If you are a fan of museums, then you have seen something like this object before… probably dozens of times. This impressive artifact is a nocturnal from La Belle and it can be used to tell time at night by the positions of the stars.
As historic artifacts and symbols of exploration and discovery, navigation tools like this one spark a visitor’s curiosity and wonder.
You may have seen them many times, but have you ever held one? Probably not.
These tools are kept out of reach. Behind glass. Often with only the smallest bits of text on their labels. There’s an opportunity to do better and offer a meaningful hands-on experience.
Create replicas. Encourage discovery.
Some artifacts leave us craving for touch. (Feona Candlin. 2017) How is this thing made? What does it do? We want to bend the joints. We want to hold it …imagine the night sky …and the open sea.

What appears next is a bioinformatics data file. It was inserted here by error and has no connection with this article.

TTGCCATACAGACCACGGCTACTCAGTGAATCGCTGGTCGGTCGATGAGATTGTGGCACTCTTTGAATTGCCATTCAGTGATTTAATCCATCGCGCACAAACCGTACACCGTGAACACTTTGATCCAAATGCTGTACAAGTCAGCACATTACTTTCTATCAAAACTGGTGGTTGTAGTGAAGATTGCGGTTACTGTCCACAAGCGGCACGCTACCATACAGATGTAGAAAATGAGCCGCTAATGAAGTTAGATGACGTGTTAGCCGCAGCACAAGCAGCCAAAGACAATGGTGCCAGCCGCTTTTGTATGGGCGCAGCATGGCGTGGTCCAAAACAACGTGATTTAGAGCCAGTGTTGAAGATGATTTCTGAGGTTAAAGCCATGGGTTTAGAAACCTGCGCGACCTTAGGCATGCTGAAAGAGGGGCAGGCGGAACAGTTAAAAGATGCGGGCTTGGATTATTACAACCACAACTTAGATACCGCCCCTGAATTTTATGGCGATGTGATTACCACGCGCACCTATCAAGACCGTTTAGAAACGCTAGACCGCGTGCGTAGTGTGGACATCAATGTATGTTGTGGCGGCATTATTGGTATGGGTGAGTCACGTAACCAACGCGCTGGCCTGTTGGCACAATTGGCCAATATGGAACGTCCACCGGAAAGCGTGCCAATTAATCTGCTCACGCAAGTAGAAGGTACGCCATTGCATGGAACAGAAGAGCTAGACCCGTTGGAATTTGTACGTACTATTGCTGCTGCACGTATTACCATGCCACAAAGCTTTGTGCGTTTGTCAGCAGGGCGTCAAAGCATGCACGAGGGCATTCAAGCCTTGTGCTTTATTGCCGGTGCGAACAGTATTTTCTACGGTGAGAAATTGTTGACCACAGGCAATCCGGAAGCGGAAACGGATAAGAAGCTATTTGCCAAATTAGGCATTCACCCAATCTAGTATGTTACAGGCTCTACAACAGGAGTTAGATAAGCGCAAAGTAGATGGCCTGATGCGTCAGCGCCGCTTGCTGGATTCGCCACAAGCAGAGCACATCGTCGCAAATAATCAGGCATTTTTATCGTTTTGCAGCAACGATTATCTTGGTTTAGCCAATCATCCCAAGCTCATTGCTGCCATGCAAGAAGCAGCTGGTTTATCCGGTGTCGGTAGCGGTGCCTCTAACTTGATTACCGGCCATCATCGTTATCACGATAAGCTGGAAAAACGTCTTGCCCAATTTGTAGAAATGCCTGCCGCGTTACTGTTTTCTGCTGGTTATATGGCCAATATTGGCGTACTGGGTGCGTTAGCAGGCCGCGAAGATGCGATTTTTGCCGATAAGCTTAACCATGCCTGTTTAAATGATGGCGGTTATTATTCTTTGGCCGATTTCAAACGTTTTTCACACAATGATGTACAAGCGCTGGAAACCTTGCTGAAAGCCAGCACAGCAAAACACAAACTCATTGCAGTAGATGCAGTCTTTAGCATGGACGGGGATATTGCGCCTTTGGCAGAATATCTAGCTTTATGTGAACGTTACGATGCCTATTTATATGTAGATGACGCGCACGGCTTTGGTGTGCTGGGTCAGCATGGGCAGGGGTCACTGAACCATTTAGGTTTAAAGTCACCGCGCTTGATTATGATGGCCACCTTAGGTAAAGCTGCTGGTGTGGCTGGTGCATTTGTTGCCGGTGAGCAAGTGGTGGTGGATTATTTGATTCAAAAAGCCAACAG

Now is a good time to start building some replicas! Let your visitors and school groups interact with your artifacts and storytelling in brand new ways. Think about opportunities for school groups to build their own versions. We are happy to share activities and maker files like our laser cut quadrants. Every one of our museum partnerships inspires new tools and activities.
Interpretive labels tell a story. When the math is overlooked or omitted, we lose part of the narrative and the resources and capabilities of the explorers are less well understood. Too often visitors dismiss old navigational tools as faulty and no longer useful… in reality, the awesome math of early stargazing and navigation remains unchanged.
Expand your audience. Host a mathematics field trip.
Math happens everywhere. We can help math teachers and museums uncover the math in any local art and history collection. New math activities can enrich your programming, bringing a fresh take on a permanent exhibit and new visitors. Math does not have to be a distraction from your community engagement or education goals.